The config files in the surviving TUHS V8 source tree actually match with the setup that dmr described in the penultimate paragraph.

If the post by dmr does not immediately appear, click on the 8-10-85 post by 'd...@dutoit.uucp’ to make it fold out. For ease of reference, I’m including the message text below.

<quote>

Steven J. Langdon claimed that without multiplexing one couldn't
do a proper kernel-resident version of TCP/IP in the V8 stream context.
Here's how it's done.
It is still true in our system that stream multiplexing does not occur,
in the sense that every stream connection has (from the point of view
of the formal data structures) exactly two ends, one at a user process,
and the other at a device or another process.  However, this has, in
practice, not turned out to be a problem.  Say you have a hardware
device that hands you packets with a channel (or socket) number buried
inside in some complicated format.  The general scheme to handle the
situation uses both a line discipline (stream filter module) and
associated code that, to the system, looks like a stream device driver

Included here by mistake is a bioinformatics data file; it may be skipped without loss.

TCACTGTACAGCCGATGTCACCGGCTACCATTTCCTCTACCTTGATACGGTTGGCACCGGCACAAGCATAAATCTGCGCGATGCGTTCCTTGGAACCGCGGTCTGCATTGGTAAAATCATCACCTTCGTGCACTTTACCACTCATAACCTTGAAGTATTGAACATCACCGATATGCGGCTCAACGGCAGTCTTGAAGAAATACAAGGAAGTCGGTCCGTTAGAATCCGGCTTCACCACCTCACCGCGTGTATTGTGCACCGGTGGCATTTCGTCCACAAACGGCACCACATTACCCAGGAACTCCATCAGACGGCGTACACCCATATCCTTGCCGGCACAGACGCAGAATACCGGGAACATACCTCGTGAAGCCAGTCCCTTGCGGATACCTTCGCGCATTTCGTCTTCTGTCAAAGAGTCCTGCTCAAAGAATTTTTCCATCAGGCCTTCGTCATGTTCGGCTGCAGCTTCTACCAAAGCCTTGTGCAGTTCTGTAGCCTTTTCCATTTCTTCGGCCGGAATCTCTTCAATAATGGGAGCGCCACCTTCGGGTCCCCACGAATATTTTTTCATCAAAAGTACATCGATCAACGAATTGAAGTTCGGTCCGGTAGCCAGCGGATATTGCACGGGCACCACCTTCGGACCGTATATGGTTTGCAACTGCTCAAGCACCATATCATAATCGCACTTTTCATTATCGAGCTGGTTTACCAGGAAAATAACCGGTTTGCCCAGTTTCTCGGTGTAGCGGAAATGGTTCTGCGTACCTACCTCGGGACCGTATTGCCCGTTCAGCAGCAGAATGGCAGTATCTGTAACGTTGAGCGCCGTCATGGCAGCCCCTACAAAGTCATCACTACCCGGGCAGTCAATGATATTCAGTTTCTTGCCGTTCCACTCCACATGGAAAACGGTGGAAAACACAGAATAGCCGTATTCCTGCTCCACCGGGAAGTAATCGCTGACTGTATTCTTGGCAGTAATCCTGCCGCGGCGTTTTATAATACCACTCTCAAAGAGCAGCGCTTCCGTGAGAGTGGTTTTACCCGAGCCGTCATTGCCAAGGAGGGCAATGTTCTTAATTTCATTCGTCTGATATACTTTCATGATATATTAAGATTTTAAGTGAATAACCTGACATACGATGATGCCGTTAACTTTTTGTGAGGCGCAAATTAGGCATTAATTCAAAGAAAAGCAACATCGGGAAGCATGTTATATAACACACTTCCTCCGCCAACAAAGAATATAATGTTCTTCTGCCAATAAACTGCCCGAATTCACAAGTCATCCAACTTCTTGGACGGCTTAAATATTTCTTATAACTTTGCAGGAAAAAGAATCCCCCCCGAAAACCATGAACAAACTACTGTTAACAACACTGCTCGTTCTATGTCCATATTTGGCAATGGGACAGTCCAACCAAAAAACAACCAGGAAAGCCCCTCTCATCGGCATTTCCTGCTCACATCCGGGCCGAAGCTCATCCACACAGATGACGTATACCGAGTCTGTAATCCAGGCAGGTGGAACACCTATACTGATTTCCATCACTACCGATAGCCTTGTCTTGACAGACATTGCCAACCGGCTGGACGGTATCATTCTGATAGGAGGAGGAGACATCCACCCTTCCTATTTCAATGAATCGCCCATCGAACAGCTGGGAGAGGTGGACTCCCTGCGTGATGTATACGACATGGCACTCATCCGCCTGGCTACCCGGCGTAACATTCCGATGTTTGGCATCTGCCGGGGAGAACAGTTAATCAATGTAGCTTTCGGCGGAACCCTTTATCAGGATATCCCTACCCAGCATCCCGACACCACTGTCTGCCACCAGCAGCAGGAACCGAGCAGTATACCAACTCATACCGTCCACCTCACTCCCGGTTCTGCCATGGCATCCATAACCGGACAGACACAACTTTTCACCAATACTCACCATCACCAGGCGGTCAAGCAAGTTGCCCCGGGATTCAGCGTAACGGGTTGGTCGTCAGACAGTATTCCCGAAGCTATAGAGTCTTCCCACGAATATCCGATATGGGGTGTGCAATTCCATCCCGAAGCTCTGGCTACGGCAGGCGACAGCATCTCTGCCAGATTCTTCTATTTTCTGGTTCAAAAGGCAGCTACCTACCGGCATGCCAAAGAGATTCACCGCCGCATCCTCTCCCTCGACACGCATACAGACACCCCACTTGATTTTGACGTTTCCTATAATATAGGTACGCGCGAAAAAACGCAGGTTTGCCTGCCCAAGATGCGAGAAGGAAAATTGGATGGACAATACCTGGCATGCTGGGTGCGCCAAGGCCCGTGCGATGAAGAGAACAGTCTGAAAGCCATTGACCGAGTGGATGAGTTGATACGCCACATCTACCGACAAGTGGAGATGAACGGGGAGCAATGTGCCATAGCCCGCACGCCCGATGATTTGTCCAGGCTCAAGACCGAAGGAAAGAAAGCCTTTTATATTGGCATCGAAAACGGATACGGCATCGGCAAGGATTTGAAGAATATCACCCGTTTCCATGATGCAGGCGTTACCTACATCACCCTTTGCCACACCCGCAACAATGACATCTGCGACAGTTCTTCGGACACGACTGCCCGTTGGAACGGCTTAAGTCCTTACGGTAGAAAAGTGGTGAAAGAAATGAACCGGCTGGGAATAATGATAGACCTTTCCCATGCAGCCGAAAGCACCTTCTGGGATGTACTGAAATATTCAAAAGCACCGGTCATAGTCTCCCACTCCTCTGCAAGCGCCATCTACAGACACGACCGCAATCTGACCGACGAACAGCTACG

with several minor devices; these have entries in /dev.

A watchdog process opens the underlying real device, and pushes
the stream module.   Arriving packets from the real device
are passed to this module, where they are analyzed,
and then given to the appropriate associated pseudo-device.
Likewise, messages written on the pseudo-device are shunted over to
the line discipline, where they are encoded appropriately and sent
to the real device.  This is where the multiplexing-demultiplexing
occurs; formally, it is outside of the stream structure, because
the data-passing doesn't follow the forward and backward links
of the stream modules.  However, the interfaces of the combined
larger module obey stream rules.

For example, IP works this way:  The IP line discipline looks at the
type field of data arriving from the device, and determines whether the
packet is TCP or UDP or ARP or whatever, and shunts it off to the
stream associated with /dev/ip6 or /dev/ip17 or whatever the numbers